Tuesday, April 19, 2011

Milk Fever and other oddities in life

Not that all my reader will be interested in reading about Milk Fever.  However,  if you have a goat, it is great information to have.  If you don't, this will be another great subject to put in your random nonsense file.
Mom whatcha doing out there?

In a way this is a continuing story about Cinder and her triplets.     After the delivery of the triplets Cinder was up and very proud of her new babies.    I thought we were doing okay and we did not have much to worry about.  The next morning she still had not lost her placenta,  ewww,  I know.   I talked to the vet and he said there really was not much to worry about,  a retained placenta will eventually be expelled.  A huge EWWW!!!   Well, maybe it is not much for him to worry about, but as a woman I found it something that needed to be taken care of.    I did come home with a shot of  Lutelyse to help her extract the placenta.   Within a couple hours voila , the Lutelyse had worked and things were looking good, so I thought.   
Cinder was up and active, not eating much at all, but was drinking.   Being the worrier that I am I decided that she must have an infection brewing because of her aforementioned problem.  Not one to treat my livestock unnecessarily, I decided to error on the side of caution anyway and I gave her 4.5 ml of Oxytetracycine  in case she did have the start of an infection.   Now,  things should look up and  I could stop worrying, right?

Nope, this is were the milk fever comes in.   The next morning, sleepy eyed, I go out to the barn to see the new and improved Cinder.   But, what to my wondering eyes should appear, a goat standing in the corner with her head up against the wall for support.  I was a little worried that Cinder was coming down with Milk Fever.   I wanted to give all the medication from the day before the chance to work before I assumed anything else was wrong.    Milk fever is not a actual fever.   It is actually low blood calcium, which is known as hypocalcaemia. A goat may have plenty of calcium in her bones and in her diet, but due to a sudden increase in calcium and phosphorus requirements, (like impending kidding or lactation) she is unable to reabsorb the calcium she needs from her bones or absorb it from her diet.  So in short producing milk for triplets was taking more calcium from Cinder than she had stored or could produce.   Though Cinder was still on her feet, if left untreated she would eventually not have been able to stand,  had muscle tremors, and stopped ruminating.  Milk fever left untreated will eventually cause death.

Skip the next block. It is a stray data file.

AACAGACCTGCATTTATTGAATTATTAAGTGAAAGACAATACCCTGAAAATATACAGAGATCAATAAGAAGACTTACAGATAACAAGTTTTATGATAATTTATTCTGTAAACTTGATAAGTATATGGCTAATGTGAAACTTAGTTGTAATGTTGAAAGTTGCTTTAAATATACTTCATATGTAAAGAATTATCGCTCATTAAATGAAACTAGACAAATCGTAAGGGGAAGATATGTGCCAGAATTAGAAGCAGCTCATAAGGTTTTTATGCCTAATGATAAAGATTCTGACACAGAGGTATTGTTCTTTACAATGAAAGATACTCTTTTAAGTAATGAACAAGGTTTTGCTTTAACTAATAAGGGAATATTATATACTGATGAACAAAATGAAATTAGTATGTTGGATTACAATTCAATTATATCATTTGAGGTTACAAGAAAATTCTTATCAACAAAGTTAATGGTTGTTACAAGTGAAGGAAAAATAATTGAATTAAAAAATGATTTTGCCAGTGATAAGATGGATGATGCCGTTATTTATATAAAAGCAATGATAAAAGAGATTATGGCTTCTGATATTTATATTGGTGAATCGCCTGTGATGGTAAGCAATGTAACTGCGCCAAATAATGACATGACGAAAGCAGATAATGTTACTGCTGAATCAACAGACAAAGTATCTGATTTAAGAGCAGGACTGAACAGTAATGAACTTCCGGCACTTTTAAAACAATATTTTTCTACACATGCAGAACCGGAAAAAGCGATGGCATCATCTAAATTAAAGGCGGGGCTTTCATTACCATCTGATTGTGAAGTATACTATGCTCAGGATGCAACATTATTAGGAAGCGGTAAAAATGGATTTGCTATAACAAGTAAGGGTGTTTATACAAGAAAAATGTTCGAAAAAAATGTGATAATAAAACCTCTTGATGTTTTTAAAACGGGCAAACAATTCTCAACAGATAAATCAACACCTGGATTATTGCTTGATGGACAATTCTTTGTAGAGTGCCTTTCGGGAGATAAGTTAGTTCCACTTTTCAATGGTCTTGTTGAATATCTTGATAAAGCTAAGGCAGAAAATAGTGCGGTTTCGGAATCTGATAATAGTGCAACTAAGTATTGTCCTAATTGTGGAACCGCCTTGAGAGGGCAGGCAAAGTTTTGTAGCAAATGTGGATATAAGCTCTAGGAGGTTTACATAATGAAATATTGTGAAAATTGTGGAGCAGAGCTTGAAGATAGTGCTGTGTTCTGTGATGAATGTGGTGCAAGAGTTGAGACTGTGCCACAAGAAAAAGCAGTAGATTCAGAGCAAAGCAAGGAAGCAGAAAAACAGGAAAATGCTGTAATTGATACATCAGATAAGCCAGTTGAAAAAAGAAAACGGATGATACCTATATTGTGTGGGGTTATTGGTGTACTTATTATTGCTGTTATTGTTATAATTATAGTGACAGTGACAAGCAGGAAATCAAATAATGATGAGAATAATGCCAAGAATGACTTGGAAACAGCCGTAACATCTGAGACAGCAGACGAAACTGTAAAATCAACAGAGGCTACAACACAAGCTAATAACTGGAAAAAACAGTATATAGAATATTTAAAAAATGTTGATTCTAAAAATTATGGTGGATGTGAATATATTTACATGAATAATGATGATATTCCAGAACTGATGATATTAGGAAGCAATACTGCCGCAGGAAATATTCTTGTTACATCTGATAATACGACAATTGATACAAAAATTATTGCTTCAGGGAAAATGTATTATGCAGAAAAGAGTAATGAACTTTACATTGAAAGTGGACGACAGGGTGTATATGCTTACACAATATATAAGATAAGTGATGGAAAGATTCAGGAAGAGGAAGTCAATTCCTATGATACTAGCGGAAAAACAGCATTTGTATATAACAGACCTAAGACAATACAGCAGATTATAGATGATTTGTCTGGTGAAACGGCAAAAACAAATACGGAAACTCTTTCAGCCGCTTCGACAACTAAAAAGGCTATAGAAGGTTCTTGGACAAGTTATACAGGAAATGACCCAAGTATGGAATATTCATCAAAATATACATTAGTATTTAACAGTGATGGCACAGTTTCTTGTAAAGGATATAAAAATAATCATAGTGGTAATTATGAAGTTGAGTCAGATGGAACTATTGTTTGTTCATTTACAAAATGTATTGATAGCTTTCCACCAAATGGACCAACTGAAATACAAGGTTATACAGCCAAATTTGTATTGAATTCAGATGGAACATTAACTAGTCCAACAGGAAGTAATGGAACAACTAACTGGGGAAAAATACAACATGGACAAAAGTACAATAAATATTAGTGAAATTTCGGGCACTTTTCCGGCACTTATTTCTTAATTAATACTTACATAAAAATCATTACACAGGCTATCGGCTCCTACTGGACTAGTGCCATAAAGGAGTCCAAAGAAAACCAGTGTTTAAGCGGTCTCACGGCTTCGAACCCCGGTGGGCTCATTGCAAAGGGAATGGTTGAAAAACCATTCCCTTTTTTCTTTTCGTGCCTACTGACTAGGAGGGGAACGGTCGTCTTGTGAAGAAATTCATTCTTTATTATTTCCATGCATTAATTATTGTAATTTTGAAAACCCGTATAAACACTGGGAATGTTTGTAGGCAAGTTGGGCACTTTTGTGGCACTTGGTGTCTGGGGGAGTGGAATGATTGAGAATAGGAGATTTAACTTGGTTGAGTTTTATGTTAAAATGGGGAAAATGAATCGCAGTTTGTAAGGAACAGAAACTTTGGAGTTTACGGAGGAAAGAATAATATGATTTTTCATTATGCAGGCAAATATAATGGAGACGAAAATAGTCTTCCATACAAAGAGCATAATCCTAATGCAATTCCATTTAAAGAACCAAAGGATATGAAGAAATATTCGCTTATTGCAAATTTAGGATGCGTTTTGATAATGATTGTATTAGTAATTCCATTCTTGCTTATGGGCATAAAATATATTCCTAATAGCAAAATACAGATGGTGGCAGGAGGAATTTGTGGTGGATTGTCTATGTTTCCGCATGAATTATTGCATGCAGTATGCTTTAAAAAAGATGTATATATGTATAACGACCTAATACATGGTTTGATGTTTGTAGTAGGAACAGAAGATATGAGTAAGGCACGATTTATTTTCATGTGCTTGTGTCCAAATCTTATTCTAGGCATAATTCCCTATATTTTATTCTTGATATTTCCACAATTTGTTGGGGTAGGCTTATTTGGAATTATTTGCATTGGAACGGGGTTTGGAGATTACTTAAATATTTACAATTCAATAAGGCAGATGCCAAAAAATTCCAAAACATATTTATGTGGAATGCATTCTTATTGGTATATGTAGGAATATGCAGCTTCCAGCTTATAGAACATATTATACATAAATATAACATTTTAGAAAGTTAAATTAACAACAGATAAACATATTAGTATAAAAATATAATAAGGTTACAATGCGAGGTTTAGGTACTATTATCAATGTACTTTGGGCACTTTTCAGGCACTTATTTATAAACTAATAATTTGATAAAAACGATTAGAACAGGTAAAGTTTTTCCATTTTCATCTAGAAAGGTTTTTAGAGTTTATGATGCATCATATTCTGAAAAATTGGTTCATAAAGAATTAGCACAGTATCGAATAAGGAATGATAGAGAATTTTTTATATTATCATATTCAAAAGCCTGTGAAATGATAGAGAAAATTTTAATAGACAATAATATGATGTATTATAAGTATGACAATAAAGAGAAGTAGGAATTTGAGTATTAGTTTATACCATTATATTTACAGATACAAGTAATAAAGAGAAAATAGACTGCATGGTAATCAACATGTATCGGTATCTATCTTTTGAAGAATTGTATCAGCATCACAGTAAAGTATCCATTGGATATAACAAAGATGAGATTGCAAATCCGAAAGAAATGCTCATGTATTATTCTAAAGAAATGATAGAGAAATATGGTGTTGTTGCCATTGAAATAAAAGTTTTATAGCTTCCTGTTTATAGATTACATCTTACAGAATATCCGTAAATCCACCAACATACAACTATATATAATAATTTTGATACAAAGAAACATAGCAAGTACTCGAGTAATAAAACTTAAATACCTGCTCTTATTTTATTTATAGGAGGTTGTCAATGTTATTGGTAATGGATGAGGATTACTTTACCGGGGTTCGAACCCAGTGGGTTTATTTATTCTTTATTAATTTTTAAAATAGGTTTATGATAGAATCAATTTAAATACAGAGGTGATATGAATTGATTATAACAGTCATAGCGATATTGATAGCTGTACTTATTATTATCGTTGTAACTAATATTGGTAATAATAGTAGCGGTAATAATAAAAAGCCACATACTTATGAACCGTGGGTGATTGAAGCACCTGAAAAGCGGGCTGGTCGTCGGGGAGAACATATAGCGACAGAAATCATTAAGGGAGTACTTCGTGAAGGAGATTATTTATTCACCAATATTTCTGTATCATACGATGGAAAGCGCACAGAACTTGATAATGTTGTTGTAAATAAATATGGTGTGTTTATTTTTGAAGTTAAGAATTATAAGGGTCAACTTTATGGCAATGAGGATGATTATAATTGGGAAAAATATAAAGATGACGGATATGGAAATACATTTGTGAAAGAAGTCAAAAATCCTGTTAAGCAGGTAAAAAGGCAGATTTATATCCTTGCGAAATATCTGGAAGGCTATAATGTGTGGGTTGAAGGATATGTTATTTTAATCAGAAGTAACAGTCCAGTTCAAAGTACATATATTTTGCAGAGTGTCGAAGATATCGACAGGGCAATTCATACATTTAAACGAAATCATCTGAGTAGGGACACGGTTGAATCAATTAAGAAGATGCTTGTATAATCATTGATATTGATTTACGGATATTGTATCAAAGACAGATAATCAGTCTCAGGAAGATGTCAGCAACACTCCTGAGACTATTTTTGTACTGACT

My treatment for Milk Fever went like this:

50 ml Calcium Glutamate SubQ at 7:00 am.

50 ml Calcium Glutamate SubQ at 8:00 am.

50 ml Calcium Glutamate SubQ at 9:00 am.

8 oz Calcium Glutamate orally  6:00 pm.
By this time Cinder was eating and drinking well.  
For the next two days I poured 500 ml of Calcium Glutamate in Cinder's water each morning.  
Now Cinder is well on her way to complete recovery,  though the last few days have left her on the thin side.  Cinder has always been a easy keeper, meaning she never gets thin and always carried some extra weight (kind of like me)   I think if she wasn't is such good physical shape before she delivered we would have not seen such a positive end to this story.
Cinder pre delivery.  Even though she is carrying triplets, you can see that her body condition is very good.
Cinder after recovering from Milk Fever.  You can see what a toll this took on her overall body condition.  She has lost a lot of weight and all her tone is gone.   
       








Though Cinders condition is not as good as it was,  she is doing well and the triplets are thriving.  Remember if any of your critters are not acting like themselves and are not eating or drinking like they normally do, that is their way of telling us something is wrong. 

William says Good Bye!

2 comments:

  1. So glad you are so in tune with your animals. Good husbandry starts with knowing your animals on a personal level. You are so right, they will let you know when something is wrong. You just have to know how to read them. Glad Cinders is on the road to recovery.

    ReplyDelete
  2. Amen, Kathi. I have learned that good animal husbandry starts with education. Goats are kind of a mystery to some vets. Educating yourself makes you a great advocate for your animals. And the vets appreciate your knowledge. ;)

    ReplyDelete